It's simple and has some comedy to mix in with the action and acrobatics which are impressive with a fun mix of martial arts styles.

If you enjoy modern asian action movies go ahead and pick this up while it's cheap it'll provide some fun on a quiet night in with some popcorn.

If you're obsessed with Bruce Lee movies and don't like anything outside of the 70's then avoid this you'll hate it.
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innovative martial arts choreography , it's not as good plot wise to Jeeja yanin first outing of 'chocolate' but it equals it in fighting spirit.
it all goes a bit Indiana jones to the latter half as if escaping from a tomb, the story of girls stolen for their pheromones is a weak plot line but I enjoyed the film on its martial arts merit rather than plot and character development
roongtawan jindasing is formidable as the gang leader and it makes for a good cat fight finale
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2 of 3 people found the following review helpful By Robert Potter on 14 Jun. 2011
Format: DVD Verified Purchase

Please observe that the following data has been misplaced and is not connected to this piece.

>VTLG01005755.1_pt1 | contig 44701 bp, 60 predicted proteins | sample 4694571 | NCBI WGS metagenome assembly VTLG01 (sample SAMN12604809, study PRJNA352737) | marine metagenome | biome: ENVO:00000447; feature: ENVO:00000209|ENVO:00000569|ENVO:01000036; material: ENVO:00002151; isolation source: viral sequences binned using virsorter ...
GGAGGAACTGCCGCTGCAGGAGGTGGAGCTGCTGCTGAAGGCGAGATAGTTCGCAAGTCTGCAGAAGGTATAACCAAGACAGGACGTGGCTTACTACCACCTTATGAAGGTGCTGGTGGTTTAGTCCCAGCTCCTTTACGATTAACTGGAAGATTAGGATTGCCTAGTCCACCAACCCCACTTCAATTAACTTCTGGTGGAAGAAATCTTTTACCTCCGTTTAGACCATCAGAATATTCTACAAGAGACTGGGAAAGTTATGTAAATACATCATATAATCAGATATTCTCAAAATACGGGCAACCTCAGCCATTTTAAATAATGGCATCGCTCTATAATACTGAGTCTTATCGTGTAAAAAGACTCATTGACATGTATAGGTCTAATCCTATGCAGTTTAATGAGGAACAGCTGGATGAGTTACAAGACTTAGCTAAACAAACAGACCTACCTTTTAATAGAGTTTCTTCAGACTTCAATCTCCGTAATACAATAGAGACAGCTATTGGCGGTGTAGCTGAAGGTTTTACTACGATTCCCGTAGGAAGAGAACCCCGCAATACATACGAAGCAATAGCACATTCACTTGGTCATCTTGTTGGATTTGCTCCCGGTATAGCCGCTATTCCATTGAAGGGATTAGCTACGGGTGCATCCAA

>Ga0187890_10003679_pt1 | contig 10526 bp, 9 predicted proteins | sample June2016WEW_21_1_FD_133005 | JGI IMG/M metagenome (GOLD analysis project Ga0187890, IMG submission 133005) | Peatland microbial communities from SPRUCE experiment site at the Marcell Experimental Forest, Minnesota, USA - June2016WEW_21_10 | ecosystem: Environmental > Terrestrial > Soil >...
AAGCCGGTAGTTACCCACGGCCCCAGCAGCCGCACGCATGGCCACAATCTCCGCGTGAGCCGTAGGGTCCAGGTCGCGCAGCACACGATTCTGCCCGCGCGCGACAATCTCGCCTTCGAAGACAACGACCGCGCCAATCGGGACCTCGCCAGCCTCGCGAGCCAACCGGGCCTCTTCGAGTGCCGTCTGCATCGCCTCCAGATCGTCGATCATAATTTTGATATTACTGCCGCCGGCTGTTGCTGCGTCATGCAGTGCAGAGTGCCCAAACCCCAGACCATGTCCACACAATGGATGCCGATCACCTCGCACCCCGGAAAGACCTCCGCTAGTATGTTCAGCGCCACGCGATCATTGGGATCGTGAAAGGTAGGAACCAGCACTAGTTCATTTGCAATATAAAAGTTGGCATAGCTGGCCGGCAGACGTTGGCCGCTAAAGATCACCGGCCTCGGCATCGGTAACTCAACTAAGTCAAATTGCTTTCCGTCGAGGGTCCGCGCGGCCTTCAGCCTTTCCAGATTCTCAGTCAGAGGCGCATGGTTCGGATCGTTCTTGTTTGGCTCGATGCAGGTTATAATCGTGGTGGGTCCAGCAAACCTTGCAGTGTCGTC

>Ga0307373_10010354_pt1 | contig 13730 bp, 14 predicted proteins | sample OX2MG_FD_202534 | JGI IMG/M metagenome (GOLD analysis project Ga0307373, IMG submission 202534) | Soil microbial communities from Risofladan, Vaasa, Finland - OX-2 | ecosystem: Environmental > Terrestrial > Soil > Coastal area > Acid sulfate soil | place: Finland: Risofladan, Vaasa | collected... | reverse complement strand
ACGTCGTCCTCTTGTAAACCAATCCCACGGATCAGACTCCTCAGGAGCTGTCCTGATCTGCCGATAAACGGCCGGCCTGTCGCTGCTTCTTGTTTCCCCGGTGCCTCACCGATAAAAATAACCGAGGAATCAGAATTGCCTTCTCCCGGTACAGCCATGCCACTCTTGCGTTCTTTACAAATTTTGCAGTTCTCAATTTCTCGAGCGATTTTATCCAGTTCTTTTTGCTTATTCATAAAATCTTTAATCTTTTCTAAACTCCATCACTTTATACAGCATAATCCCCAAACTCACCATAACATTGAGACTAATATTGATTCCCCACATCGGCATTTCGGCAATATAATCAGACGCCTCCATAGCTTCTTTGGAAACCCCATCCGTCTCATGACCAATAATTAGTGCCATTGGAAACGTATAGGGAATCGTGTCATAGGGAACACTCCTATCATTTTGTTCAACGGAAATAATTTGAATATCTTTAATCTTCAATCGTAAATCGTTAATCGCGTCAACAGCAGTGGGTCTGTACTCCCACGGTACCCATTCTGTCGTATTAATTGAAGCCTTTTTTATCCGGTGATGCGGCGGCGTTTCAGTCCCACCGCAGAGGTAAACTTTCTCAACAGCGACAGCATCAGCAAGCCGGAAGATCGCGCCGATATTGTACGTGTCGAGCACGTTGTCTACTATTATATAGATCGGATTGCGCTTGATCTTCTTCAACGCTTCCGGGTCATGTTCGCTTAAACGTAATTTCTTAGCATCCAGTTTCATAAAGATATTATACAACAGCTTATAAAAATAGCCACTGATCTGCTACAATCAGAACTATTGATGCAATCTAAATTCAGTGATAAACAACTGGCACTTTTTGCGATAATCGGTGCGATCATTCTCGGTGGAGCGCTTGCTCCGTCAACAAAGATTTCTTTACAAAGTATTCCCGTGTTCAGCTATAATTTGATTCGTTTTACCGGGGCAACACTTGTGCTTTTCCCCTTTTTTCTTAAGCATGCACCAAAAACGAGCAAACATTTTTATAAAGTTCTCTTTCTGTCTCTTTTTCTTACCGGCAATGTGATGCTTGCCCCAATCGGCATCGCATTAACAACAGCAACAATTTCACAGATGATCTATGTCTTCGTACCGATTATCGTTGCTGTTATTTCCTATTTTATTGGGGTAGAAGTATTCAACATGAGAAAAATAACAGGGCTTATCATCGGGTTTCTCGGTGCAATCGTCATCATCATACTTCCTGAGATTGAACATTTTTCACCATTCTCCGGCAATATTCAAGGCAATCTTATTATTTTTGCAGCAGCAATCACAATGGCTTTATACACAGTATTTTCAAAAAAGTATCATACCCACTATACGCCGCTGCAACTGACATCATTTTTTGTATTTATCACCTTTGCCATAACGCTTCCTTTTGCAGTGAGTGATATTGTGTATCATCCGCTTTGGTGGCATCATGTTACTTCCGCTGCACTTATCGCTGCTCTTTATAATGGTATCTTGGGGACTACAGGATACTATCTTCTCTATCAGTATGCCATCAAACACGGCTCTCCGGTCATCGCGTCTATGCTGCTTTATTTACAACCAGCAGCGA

Ultimately a slightly disappointing combination of the usual acrobatic high-flying bonecrunching Thai martial arts with a faintly silly then utterly ludicrous plot. The gorgeous Jija Yanin is kidnapped by some bad guys but rescued by some bloke (Patrick Tang) using crazy martial arts. He introduces her to his mates, who use the same box of tricks, based on being drunk to confuse the enemy: unlike Chinese drunken style, which involves random movements to simulate a drunk, this style actually involves being drunk (not sure what that would do for the co-ordination, but I'm not Thai...). Jija learns the style and becomes top-class at it in the space of about a week (hmmmm....), and the group set out to track down the bad kidnapping guys, whose thing to steal girls to turn their tears into perfume (I did say this got ludicrous, didn't I?) and who had stolen Patrick Tang's wife on the day of their wedding.